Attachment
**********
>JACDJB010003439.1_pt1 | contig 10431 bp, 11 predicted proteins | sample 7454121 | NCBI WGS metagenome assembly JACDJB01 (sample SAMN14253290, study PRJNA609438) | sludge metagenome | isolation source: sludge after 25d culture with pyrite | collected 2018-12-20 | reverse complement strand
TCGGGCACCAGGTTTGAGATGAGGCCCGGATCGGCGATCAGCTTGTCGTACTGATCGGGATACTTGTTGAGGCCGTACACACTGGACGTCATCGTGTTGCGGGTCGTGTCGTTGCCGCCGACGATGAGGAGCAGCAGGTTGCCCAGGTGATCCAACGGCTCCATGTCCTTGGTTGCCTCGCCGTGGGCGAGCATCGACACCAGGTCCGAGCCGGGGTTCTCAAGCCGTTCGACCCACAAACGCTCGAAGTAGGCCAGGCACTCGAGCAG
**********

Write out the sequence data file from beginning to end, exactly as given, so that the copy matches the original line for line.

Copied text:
>JACDJB010003439.1_pt1 | contig 10431 bp, 11 predicted proteins | sample 7454121 | NCBI WGS metagenome assembly JACDJB01 (sample SAMN14253290, study PRJNA609438) | sludge metagenome | isolation source: sludge after 25d culture with pyrite | collected 2018-12-20 | reverse complement strand
TCGGGCACCAGGTTTGAGATGAGGCCCGGATCGGCGATCAGCTTGTCGTACTGATCGGGATACTTGTTGAGGCCGTACACACTGGACGTCATCGTGTTGCGGGTCGTGTCGTTGCCGCCGACGATGAGGAGCAGCAGGTTGCCCAGGTGATCCAACGGCTCCATGTCCTTGGTTGCCTCGCCGTGGGCGAGCATCGACACCAGGTCCGAGCCGGGGTTCTCAAGCCGTTCGACCCACAAACGCTCGAAGTAGGCCAGGCACTCGAGCAG